Well, that about does it…Oh, yeah. I kinda promised at the start of this post to explain the  ”Psionic Web” . The Psyonic Web is a sort of invisible force that extends across the whole universe emitting “vital and psionic energy”, insuring the well-being and development of  life and higher entities as well as… You know what? It’s the Force from Star Wars! Easy peasy!

     


  9. The Black & White World of Virgil Finlay

    August 12, 2011 by The Belated Nerd

    I spend a lot of time searching out cover images from 50-year-old magazines, comic books, and paperbacks. Interior art is harder to find on the Internet so I’m always happy when I can find some to compliment a post on an old comic book or pulp magazine. What took me by surprise this week was the discovery of some great black & white artwork printed on the back of Amazing Stories in 1961; all by the great fantasy, science fiction and horror illustrator, Virgil Finlay!

    Although he worked in other media like gouache and oils (one of his color illustrations graced the Oct, 1961 cover of Galaxy), Finlay is best remembered for his detailed pen-and-ink drawings, utilizing meticulous stippling, cross-hatching, and scratch board techniques.

    The gallery below contains illustrations printed on the back cover of Amazing Stories in late 1961 and early 1962. The text is exerted from stories featured in each issue. Click for a larger view.

     

     

     

     


  10. SF Magazine Cover Gallery for August, 1961

    August 10, 2011 by The Belated Nerd

    The August, 1961 cover of Analog Science Fact-Fiction featured cover art by John Schoenherr. His painting features a six-legged rhinoceros-like creature adapted to survival on a high-gravity planet.  Depicting aliens whose morphology fit their ecology was a specialty of Schoenherr’s. His freelance work for the Bronx Zoo in the early 1960s must have provided excellent training for designing alien creatures like the ones in this painting.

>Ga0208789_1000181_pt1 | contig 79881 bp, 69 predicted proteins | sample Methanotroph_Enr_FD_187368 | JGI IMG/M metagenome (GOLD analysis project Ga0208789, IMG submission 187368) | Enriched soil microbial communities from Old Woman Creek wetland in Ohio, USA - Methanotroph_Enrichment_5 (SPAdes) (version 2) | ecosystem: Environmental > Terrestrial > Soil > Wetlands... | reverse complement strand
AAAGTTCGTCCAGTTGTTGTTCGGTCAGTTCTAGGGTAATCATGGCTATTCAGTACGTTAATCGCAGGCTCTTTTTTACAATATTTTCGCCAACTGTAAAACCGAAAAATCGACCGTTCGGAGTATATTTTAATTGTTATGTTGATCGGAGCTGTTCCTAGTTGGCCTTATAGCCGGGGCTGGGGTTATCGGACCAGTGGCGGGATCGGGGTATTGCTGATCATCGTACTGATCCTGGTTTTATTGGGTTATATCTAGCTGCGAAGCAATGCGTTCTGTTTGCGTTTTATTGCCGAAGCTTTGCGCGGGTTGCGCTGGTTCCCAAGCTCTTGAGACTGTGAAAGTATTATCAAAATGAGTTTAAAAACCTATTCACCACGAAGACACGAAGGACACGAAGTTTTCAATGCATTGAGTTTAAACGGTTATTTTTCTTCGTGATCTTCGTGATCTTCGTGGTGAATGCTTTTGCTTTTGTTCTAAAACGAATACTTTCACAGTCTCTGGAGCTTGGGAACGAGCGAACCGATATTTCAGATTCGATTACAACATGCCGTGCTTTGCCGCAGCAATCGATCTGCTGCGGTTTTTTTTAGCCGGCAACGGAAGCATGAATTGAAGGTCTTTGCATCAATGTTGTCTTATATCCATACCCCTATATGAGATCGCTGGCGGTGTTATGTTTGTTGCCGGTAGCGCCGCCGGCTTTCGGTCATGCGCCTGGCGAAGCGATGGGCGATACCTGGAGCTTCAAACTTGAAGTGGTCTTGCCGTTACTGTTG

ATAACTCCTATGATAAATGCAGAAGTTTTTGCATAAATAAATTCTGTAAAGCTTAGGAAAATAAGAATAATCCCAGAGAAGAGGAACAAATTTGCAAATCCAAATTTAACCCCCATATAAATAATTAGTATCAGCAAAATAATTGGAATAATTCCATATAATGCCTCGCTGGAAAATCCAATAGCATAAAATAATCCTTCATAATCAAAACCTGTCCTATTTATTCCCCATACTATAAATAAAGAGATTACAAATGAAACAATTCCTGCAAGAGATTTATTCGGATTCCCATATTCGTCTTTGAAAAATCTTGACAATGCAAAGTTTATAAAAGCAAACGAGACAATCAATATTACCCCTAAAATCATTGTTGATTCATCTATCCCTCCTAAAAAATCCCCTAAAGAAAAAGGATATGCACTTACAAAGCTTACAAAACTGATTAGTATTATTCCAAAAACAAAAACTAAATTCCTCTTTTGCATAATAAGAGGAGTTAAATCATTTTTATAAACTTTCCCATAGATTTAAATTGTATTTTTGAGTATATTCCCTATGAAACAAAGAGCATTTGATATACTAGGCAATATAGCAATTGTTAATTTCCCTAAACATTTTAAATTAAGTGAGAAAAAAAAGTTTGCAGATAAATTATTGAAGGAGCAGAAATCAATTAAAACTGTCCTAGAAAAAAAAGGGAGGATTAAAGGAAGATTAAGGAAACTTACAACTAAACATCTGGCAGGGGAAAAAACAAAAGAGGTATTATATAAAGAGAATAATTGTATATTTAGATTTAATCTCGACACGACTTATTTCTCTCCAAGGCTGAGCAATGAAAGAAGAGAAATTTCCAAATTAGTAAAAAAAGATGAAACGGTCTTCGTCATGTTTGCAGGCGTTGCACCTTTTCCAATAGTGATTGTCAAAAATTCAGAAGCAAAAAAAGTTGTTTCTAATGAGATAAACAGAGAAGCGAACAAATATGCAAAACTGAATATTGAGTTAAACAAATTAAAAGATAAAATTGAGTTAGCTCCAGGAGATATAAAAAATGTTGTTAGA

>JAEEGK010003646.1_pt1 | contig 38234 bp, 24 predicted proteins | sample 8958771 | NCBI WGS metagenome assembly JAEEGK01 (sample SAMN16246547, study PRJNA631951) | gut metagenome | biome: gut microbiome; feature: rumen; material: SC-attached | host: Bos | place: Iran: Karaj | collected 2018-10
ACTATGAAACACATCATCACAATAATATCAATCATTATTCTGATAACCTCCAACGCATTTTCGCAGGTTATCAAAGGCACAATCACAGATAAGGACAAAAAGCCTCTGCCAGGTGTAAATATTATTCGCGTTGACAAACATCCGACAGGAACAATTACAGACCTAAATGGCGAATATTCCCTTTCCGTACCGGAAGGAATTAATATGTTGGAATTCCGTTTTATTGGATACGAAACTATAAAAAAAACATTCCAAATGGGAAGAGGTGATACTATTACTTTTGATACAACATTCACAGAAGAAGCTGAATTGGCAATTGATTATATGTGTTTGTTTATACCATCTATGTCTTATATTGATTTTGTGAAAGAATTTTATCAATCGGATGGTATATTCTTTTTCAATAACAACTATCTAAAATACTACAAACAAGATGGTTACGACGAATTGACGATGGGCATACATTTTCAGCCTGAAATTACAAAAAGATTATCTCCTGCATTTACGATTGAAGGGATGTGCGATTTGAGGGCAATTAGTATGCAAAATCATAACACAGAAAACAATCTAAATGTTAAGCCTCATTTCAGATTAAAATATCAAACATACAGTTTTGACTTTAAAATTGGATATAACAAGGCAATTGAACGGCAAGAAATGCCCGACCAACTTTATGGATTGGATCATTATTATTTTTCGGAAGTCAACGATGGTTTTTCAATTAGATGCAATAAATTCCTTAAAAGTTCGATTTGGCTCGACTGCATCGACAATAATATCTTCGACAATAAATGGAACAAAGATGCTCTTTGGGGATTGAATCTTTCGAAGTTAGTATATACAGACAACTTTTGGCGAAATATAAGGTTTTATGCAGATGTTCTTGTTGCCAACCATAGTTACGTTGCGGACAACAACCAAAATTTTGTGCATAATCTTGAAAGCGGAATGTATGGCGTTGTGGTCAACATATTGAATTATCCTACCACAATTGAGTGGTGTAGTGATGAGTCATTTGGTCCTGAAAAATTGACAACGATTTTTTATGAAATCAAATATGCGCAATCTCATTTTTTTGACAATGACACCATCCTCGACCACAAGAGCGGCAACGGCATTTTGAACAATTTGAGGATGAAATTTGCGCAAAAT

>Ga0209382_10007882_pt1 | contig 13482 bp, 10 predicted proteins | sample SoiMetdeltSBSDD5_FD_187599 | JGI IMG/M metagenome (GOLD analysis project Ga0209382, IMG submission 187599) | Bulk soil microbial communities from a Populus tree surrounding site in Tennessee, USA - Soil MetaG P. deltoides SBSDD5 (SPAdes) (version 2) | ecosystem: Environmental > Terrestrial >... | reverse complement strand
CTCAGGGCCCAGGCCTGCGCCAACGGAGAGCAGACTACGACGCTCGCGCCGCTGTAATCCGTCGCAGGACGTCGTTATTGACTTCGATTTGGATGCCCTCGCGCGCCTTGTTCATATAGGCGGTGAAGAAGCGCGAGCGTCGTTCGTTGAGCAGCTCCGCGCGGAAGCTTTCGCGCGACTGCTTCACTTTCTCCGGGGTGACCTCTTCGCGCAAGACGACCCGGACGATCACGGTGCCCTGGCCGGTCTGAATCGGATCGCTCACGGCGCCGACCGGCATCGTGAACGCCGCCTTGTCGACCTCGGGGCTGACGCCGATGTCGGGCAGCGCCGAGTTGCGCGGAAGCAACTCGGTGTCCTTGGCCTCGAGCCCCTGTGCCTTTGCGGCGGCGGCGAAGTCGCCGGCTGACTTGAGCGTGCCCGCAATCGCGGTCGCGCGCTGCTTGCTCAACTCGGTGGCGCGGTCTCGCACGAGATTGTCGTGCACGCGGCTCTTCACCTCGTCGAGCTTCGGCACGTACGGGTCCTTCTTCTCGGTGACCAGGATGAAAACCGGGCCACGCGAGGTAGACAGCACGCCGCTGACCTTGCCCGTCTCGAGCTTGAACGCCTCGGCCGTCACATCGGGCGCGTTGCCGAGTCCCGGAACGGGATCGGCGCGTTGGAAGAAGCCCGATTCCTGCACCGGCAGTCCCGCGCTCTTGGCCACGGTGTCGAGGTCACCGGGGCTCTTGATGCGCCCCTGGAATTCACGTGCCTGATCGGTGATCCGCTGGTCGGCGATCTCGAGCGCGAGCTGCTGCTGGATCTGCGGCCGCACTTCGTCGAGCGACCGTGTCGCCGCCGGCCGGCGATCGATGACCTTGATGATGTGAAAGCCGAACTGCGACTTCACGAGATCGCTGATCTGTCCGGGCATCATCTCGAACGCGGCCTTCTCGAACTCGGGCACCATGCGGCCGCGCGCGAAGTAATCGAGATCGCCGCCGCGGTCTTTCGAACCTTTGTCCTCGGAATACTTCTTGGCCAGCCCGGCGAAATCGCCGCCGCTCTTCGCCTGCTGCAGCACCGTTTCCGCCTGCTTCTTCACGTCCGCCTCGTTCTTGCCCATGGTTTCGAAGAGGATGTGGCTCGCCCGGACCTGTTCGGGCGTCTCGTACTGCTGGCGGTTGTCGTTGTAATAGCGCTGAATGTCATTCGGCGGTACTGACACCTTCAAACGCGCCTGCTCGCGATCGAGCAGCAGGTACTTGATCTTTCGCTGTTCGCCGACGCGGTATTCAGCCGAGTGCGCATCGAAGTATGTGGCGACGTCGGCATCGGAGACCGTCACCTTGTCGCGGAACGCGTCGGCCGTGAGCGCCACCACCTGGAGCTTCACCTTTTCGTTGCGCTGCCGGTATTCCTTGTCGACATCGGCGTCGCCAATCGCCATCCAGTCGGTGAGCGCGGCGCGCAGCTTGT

The cover of Amazing Stories that month featured cover art by the great Ed Emshwiller for a John Jakes story called “The Highest Form of Life”. Despite the gadgetry, the most intriguing feature of this painting is the expression on the face of the dolphin in the foreground; is it a display of benevolence of malice?

     

     

     

     

    The cover of Galaxy Science Fiction that month also featured a painting by Ed Emshwiller. I’m not sure if this illustration is meant to depict a scene from any of the stories within, however, it is a neatly subdued representation of the “damsel abducted by a monster” theme that was slowly fading from favor in the more “serious” science fiction magazines.

     

     

     

     

    Illustrator Mel Hunter‘s trademark was the “lonely robot”. This skeletal automaton was often depicted in scenes of postapocalyptic desolation or cosmic isolation. A sketch of the little robot usually accompanied the autographs Hunter signed for fans. I’m not sure of the story context for the August, 1961 cover of The Magazine of Fantasy and Science Fiction but it must have been with some bemusement and even a little hope that Hunter placed his creation in a museum of modern art.

     

     

     

    On the other side of the Atlantic New Worlds Science Fiction featured cover art by comic strip artist Sydney Jordan. The cover depicts a robot mourning the death of his creator, a theme used many times before and since in  literature and film.  Jordan drew a daily science fiction adventure strip called Jeff Hawke from 1955 to 1974.  I can’t think of a better way to conclude today’s post than with a Jeff Hawke strip from August 1961: